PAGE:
5G mobile networks: A cheat sheet
As LTE networks become increasingly saturated, mobile network operators are planning for the 5G future. Here is what business professionals and mobile users need to know about 5G networks.With the advent of widespread Internet of Things (IoT) adoption in enterprise applications including manufacturing, agriculture, healthcare, and more—alongside an increasing dependence on smartphones and always-connected computers—the constraints of 4G LTE technology are prompting mobile network operators to embark on an accelerated rollout of 5G communications to keep pace with the network demands of today and the very near future.
This cheat sheet is an introduction to 5G mobile networks, the communication standards included in 5G, and the new types of devices that utilize 5G networks. The article will be updated periodically as new 5G technologies are standardized and network deployments commence.
SEE: 5G technology: A business leader’s guide (Tech Pro Research)
What is 5G?
5G refers to the fifth generation of mobile phone networks. Since the introduction of the first standardized mobile phone network in 1982, succeeding standards have been adopted and deployed approximately every nine years. GSM, the 2nd generation standard, was first deployed in 1992, while a variety of competing 3G standards began deployment in 2001. The popular 4G LTE standard was deployed by mobile network operators in 2010. Now, technology companies and mobile network operators are preparing their infrastructure and customers for the transition to 5G.
Principally, 5G refers to "5G NR (New Radio)," which is the standard adopted by 3GPP, an international cooperative responsible for the development of the 3G UMTS and 4G LTE standards. Other 5G technologies do exist. Verizon’s 5G TF network operates on 28 and 39 GHz frequencies, and is used only for fixed wireless internet service, not in smartphones. Verizon’s 5G TF deployments will be transitioned to 5G NR in the future. Additionally, 5G SIG was used by KT for a demonstration deployment during the 2018 Winter Olympics in Pyeongchang.
5G NR allows for networks to operate on a wide variety of frequencies, most notably recycling the frequencies vacated by decommissioning previous wireless communications networks. The 2G DCS frequency bands, the 3G E-GSM and PCS frequency bands, and the digital dividend of spectrum vacated by the transition to digital TV broadcasts are some of the bands available for use in 5G NR.
5G standards divide frequencies into two groups: FR1 (450 MHz - 6 GHz) and FR2 (24 GHz - 52 GHz). Most early deployments will be in the FR1 space. Research is ongoing into using FR2 frequencies, which are also known as extremely high frequency (EHF) or millimeter wave (mmWave) frequencies. Discussions of the suitability of millimeter wave frequencies have been published in IEEE journals as far back as 2013.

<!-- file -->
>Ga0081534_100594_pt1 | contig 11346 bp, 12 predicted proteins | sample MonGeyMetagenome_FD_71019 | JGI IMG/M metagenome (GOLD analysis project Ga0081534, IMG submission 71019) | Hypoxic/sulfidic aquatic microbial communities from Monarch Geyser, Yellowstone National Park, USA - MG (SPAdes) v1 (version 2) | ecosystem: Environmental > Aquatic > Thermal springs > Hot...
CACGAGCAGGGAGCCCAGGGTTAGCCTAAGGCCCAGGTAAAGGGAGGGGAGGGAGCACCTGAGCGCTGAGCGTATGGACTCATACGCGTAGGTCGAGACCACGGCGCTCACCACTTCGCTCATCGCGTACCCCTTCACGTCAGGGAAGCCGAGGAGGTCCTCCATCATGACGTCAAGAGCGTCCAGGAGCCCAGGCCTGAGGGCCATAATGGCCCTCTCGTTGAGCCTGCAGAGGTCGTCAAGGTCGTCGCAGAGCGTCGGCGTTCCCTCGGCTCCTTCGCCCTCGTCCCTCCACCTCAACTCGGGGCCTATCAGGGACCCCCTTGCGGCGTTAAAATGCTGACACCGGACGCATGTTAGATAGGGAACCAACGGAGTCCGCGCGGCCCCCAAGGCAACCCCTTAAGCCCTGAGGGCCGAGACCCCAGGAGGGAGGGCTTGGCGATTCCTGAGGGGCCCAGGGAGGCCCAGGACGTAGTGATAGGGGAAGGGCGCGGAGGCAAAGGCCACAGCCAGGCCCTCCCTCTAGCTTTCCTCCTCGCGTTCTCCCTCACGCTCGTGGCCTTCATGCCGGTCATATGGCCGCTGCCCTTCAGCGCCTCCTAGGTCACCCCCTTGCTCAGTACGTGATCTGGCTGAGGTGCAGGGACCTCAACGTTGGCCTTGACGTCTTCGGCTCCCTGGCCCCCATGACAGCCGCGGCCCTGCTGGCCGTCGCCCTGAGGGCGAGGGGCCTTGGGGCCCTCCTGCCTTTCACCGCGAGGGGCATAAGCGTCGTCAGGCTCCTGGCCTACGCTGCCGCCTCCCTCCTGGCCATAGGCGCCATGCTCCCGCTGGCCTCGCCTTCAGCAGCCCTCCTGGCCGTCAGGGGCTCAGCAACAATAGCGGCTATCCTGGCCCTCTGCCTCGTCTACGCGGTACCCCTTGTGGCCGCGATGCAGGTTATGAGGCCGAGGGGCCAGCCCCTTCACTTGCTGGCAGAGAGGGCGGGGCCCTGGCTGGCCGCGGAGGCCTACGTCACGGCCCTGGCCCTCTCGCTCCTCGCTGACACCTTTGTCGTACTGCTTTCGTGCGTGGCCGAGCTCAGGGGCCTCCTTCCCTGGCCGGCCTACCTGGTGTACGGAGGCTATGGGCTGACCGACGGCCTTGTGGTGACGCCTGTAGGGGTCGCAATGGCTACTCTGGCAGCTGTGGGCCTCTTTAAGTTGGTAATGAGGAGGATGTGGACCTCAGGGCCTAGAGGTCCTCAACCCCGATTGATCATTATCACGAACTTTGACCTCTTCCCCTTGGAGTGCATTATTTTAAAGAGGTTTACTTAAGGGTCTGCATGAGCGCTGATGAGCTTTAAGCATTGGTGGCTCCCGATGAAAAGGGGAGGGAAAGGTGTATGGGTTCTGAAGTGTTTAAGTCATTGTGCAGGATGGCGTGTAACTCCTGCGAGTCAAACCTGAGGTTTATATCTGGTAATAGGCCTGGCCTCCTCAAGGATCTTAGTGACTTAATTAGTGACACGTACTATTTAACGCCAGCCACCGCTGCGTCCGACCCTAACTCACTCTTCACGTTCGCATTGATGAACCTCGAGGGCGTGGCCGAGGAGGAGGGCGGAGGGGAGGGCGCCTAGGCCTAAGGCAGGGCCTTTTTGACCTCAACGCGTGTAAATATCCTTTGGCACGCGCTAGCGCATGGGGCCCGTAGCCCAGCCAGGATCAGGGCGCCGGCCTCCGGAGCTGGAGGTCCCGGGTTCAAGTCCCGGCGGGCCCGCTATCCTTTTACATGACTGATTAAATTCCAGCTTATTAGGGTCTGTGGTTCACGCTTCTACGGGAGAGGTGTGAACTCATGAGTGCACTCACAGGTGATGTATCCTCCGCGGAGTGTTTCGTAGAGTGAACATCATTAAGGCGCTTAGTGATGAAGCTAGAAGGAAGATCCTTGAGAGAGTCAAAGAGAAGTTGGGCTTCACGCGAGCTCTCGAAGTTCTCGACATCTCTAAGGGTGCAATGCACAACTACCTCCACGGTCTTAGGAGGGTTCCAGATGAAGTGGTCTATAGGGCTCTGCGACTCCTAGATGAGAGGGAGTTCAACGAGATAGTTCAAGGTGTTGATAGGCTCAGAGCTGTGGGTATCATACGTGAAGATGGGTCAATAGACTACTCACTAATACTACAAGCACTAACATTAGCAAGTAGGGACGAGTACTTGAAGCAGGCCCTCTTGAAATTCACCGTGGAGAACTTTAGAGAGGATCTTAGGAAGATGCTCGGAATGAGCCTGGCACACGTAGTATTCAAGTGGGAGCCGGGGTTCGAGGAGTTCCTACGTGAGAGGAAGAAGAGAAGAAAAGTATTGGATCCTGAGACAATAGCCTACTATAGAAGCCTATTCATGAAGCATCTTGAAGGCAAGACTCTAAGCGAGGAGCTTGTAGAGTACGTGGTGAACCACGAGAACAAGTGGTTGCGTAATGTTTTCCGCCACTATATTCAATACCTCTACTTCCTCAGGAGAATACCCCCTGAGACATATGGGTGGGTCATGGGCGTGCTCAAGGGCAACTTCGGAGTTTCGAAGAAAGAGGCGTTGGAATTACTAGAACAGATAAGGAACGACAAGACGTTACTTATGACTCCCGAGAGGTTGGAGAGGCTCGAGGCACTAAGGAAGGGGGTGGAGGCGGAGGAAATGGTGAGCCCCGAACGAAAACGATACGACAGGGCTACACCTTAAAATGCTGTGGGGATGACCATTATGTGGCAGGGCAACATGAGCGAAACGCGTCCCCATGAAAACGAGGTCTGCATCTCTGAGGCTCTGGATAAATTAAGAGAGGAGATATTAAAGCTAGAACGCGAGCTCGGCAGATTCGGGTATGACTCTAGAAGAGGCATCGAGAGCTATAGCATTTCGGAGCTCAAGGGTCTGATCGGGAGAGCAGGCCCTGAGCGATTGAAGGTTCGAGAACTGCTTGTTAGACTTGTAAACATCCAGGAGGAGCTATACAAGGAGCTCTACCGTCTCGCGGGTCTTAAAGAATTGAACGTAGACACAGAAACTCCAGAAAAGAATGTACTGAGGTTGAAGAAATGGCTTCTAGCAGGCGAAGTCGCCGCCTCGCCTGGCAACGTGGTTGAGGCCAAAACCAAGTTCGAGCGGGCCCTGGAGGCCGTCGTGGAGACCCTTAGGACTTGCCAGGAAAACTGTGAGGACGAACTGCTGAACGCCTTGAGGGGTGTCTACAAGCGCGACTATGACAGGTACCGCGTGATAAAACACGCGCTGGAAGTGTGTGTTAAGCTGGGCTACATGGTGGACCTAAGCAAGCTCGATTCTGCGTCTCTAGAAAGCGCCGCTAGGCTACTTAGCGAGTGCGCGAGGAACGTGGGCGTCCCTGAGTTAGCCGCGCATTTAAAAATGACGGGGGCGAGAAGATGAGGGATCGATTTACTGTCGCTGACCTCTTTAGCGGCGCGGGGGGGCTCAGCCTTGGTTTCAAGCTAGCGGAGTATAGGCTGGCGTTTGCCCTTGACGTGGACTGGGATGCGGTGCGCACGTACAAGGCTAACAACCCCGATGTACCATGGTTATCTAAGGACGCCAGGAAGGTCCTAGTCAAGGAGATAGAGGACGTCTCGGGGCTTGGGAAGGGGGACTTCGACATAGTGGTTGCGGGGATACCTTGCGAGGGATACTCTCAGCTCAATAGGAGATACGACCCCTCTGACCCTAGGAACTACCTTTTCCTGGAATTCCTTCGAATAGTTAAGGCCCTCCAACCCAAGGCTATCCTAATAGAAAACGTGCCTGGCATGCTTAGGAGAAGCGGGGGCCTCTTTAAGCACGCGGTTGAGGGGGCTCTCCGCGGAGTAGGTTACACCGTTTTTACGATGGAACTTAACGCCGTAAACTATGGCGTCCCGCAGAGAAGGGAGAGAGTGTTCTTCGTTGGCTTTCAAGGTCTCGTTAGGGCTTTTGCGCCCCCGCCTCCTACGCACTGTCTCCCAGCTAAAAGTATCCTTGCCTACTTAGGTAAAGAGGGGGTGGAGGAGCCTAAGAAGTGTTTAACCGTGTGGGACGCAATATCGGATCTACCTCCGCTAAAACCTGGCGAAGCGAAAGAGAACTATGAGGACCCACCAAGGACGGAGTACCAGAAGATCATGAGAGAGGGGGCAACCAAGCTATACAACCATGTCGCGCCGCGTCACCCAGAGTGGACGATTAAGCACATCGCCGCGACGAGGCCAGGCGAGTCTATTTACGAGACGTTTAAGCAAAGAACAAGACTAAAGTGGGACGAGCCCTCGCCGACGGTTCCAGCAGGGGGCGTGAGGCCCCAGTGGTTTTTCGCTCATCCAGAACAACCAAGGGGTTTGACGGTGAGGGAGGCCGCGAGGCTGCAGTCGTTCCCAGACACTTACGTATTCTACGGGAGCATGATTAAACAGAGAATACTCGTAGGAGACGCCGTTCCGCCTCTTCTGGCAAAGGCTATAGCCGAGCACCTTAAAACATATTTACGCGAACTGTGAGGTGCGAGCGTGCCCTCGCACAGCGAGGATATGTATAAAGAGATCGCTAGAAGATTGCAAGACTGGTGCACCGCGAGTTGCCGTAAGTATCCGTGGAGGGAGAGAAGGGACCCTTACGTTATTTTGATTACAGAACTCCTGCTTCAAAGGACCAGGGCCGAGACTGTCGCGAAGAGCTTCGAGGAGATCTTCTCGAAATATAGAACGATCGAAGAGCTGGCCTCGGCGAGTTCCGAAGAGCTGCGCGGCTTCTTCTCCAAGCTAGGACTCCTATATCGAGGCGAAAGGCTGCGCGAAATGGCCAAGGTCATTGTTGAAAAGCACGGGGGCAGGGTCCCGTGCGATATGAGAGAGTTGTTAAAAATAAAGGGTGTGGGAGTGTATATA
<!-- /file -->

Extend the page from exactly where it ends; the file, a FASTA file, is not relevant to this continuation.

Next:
While millimeter wave frequencies allow for faster data speeds, they do come with disadvantages. Because of the short distance of communication, millimeter wave networks have a much shorter range; for densely-populated areas, this requires deploying more base stations (conversely, this makes it well suited to densely-populated places such as arenas and stadiums). While this would be advantageous in certain use cases, it would be a poor fit for use in rural areas. Additionally, millimeter wave communication can be susceptible to atmospheric interference. Effects such as rain fade make it problematic for outdoor use, though even nearby foliage can disrupt a signal. Laboratory testing of early 5G modems for use in smartphones has brought thermal challenges to the forefront, as prototypes have experienced issues with generating excessive heat, which in turn depletes batteries faster.SEE: IT pro’s guide to the evolution and impact of 5G technology (free PDF) (TechRepublic)
It is vital to remember that 5G is not an incremental or backward-compatible update to existing mobile communications standards. It does not overlap with 4G standards like LTE or WiMAX, and it cannot be delivered to existing phones, tablets, or wireless modems by means of tower upgrades or software updates. Mobile network operators are deploying upgrades to their LTE infrastructure, including technologies like LTE Advanced and LTE Advanced Pro, which allow for download speeds over one gigabit on smartphones. While these are worthwhile and welcome advances, these are ultimately transitional 4G technologies and do not provide the full range of benefits of 5G NR.
For an overview of when 5G smartphones are being released, as well as the benefits and drawbacks of 5G smartphones, check out TechRepublic’s cheat sheet for 5G smartphones.